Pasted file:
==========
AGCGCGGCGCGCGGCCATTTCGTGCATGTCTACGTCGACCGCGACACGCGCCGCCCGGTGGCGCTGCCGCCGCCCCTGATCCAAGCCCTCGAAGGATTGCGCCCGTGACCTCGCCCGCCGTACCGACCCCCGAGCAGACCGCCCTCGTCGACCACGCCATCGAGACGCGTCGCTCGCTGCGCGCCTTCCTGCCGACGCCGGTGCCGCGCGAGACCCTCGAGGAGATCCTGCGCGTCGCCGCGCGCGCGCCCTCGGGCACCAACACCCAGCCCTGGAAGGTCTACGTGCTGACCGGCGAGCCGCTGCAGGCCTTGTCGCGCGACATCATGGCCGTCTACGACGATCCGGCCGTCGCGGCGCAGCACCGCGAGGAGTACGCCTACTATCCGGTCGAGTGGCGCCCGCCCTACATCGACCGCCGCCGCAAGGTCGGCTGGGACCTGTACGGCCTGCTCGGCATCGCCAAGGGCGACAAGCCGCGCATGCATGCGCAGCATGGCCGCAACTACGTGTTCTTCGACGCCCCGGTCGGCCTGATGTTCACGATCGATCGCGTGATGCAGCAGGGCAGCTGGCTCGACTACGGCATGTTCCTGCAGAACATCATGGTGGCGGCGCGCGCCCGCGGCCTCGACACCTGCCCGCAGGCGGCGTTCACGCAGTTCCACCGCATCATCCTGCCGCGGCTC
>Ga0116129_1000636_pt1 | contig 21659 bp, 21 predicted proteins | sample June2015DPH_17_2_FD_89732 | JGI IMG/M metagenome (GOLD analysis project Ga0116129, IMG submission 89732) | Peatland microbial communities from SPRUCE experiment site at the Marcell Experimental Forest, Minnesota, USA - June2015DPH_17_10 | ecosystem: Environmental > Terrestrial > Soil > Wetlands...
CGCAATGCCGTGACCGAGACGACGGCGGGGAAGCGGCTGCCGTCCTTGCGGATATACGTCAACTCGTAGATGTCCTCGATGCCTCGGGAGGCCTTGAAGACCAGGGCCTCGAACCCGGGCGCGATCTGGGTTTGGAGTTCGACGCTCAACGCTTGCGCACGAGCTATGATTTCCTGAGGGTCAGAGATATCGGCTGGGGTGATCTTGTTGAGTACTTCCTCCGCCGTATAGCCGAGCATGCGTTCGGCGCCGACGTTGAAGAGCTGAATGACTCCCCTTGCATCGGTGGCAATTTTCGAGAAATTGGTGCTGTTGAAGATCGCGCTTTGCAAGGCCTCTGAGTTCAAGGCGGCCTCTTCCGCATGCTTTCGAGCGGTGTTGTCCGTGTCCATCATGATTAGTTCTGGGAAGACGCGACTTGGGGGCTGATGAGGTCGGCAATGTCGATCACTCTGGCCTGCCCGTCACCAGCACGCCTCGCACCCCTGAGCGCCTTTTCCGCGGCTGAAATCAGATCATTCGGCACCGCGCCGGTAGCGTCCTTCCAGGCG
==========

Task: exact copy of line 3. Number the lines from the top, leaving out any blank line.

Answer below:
CGCAATGCCGTGACCGAGACGACGGCGGGGAAGCGGCTGCCGTCCTTGCGGATATACGTCAACTCGTAGATGTCCTCGATGCCTCGGGAGGCCTTGAAGACCAGGGCCTCGAACCCGGGCGCGATCTGGGTTTGGAGTTCGACGCTCAACGCTTGCGCACGAGCTATGATTTCCTGAGGGTCAGAGATATCGGCTGGGGTGATCTTGTTGAGTACTTCCTCCGCCGTATAGCCGAGCATGCGTTCGGCGCCGACGTTGAAGAGCTGAATGACTCCCCTTGCATCGGTGGCAATTTTCGAGAAATTGGTGCTGTTGAAGATCGCGCTTTGCAAGGCCTCTGAGTTCAAGGCGGCCTCTTCCGCATGCTTTCGAGCGGTGTTGTCCGTGTCCATCATGATTAGTTCTGGGAAGACGCGACTTGGGGGCTGATGAGGTCGGCAATGTCGATCACTCTGGCCTGCCCGTCACCAGCACGCCTCGCACCCCTGAGCGCCTTTTCCGCGGCTGAAATCAGATCATTCGGCACCGCGCCGGTAGCGTCCTTCCAGGCG